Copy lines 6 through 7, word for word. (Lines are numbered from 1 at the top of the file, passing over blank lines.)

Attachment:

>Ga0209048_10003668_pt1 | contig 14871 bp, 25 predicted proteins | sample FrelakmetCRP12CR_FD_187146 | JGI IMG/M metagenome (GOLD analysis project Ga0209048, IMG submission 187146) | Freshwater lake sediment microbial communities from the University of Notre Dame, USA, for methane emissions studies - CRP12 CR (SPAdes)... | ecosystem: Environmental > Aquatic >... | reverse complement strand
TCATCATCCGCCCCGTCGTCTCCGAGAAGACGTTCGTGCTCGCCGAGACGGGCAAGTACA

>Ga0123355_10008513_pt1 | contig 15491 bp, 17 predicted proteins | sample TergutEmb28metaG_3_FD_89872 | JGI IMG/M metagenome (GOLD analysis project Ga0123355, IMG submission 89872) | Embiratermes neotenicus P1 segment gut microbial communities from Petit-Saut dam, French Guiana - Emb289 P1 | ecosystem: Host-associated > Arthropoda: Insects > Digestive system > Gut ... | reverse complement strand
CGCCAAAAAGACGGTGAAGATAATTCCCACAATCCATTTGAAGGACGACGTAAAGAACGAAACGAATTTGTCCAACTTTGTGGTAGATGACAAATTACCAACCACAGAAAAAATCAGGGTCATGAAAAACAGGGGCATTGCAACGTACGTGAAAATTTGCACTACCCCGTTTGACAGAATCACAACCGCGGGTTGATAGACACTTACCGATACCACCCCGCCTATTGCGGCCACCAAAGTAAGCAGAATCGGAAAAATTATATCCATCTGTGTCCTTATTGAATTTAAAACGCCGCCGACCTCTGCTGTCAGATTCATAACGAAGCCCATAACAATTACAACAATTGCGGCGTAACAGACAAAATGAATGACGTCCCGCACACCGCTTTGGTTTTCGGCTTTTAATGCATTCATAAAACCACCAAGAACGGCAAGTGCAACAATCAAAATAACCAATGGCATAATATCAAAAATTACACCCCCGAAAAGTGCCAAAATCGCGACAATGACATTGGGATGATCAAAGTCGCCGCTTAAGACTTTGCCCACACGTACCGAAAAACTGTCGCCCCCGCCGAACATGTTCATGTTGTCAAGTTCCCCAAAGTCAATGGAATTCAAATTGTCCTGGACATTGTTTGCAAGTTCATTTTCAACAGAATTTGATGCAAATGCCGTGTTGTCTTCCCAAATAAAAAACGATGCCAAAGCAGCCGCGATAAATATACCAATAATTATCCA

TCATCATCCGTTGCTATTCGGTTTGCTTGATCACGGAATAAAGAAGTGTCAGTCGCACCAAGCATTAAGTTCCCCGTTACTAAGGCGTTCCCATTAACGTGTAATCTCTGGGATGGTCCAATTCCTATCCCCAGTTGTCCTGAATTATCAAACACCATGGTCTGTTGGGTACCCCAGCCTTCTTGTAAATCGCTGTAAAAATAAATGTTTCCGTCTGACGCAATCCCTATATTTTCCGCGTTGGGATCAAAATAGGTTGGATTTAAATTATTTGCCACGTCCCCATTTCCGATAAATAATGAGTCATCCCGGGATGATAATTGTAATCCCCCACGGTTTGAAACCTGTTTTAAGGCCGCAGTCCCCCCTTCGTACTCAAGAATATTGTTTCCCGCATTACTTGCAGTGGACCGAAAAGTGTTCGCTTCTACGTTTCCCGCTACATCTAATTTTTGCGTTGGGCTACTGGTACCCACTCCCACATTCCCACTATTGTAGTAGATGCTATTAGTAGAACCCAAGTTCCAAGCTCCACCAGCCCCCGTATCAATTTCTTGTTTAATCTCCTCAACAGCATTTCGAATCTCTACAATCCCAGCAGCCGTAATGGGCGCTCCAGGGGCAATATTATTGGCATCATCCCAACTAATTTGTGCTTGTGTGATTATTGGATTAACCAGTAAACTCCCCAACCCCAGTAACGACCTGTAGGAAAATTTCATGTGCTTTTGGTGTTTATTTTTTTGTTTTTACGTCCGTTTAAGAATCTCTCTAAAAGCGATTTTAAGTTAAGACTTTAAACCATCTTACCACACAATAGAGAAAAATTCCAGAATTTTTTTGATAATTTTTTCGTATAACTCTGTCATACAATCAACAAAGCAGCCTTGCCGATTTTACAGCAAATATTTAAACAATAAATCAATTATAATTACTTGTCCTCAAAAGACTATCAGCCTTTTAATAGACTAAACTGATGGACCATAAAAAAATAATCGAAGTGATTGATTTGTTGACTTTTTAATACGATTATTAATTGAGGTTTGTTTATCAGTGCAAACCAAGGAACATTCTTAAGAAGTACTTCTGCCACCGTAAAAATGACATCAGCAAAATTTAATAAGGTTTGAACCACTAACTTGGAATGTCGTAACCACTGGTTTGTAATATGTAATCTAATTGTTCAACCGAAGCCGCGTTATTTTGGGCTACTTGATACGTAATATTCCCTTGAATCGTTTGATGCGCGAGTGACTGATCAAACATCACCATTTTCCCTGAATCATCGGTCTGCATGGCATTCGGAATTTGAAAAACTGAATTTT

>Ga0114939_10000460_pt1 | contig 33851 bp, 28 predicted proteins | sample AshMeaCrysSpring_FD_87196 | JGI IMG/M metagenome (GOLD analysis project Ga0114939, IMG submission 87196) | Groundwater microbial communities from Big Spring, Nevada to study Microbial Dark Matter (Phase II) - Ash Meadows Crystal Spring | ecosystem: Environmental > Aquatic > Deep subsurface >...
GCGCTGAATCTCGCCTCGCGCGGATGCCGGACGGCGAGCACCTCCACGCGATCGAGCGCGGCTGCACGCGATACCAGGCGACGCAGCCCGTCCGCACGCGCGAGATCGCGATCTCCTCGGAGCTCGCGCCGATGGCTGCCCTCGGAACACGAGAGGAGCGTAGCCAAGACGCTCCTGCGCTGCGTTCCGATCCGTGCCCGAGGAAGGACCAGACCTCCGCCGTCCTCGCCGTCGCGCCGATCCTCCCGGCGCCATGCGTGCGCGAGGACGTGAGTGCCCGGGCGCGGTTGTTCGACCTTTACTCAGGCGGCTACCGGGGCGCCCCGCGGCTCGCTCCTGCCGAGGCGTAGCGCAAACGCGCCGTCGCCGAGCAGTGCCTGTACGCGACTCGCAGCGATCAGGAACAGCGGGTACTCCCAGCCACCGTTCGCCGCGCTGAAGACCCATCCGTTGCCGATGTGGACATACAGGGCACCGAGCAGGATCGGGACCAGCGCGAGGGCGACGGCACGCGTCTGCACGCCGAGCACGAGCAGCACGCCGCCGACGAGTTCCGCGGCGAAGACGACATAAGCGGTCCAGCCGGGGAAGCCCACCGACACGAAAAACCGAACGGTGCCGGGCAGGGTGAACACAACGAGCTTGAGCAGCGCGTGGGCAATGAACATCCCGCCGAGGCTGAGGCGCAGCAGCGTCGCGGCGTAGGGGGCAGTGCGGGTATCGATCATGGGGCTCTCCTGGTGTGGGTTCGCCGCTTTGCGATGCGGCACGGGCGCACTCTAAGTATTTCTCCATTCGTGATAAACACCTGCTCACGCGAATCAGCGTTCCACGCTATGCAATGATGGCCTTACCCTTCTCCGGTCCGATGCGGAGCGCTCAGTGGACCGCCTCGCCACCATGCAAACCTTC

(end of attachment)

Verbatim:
>Ga0114939_10000460_pt1 | contig 33851 bp, 28 predicted proteins | sample AshMeaCrysSpring_FD_87196 | JGI IMG/M metagenome (GOLD analysis project Ga0114939, IMG submission 87196) | Groundwater microbial communities from Big Spring, Nevada to study Microbial Dark Matter (Phase II) - Ash Meadows Crystal Spring | ecosystem: Environmental > Aquatic > Deep subsurface >...
GCGCTGAATCTCGCCTCGCGCGGATGCCGGACGGCGAGCACCTCCACGCGATCGAGCGCGGCTGCACGCGATACCAGGCGACGCAGCCCGTCCGCACGCGCGAGATCGCGATCTCCTCGGAGCTCGCGCCGATGGCTGCCCTCGGAACACGAGAGGAGCGTAGCCAAGACGCTCCTGCGCTGCGTTCCGATCCGTGCCCGAGGAAGGACCAGACCTCCGCCGTCCTCGCCGTCGCGCCGATCCTCCCGGCGCCATGCGTGCGCGAGGACGTGAGTGCCCGGGCGCGGTTGTTCGACCTTTACTCAGGCGGCTACCGGGGCGCCCCGCGGCTCGCTCCTGCCGAGGCGTAGCGCAAACGCGCCGTCGCCGAGCAGTGCCTGTACGCGACTCGCAGCGATCAGGAACAGCGGGTACTCCCAGCCACCGTTCGCCGCGCTGAAGACCCATCCGTTGCCGATGTGGACATACAGGGCACCGAGCAGGATCGGGACCAGCGCGAGGGCGACGGCACGCGTCTGCACGCCGAGCACGAGCAGCACGCCGCCGACGAGTTCCGCGGCGAAGACGACATAAGCGGTCCAGCCGGGGAAGCCCACCGACACGAAAAACCGAACGGTGCCGGGCAGGGTGAACACAACGAGCTTGAGCAGCGCGTGGGCAATGAACATCCCGCCGAGGCTGAGGCGCAGCAGCGTCGCGGCGTAGGGGGCAGTGCGGGTATCGATCATGGGGCTCTCCTGGTGTGGGTTCGCCGCTTTGCGATGCGGCACGGGCGCACTCTAAGTATTTCTCCATTCGTGATAAACACCTGCTCACGCGAATCAGCGTTCCACGCTATGCAATGATGGCCTTACCCTTCTCCGGTCCGATGCGGAGCGCTCAGTGGACCGCCTCGCCACCATGCAAACCTTC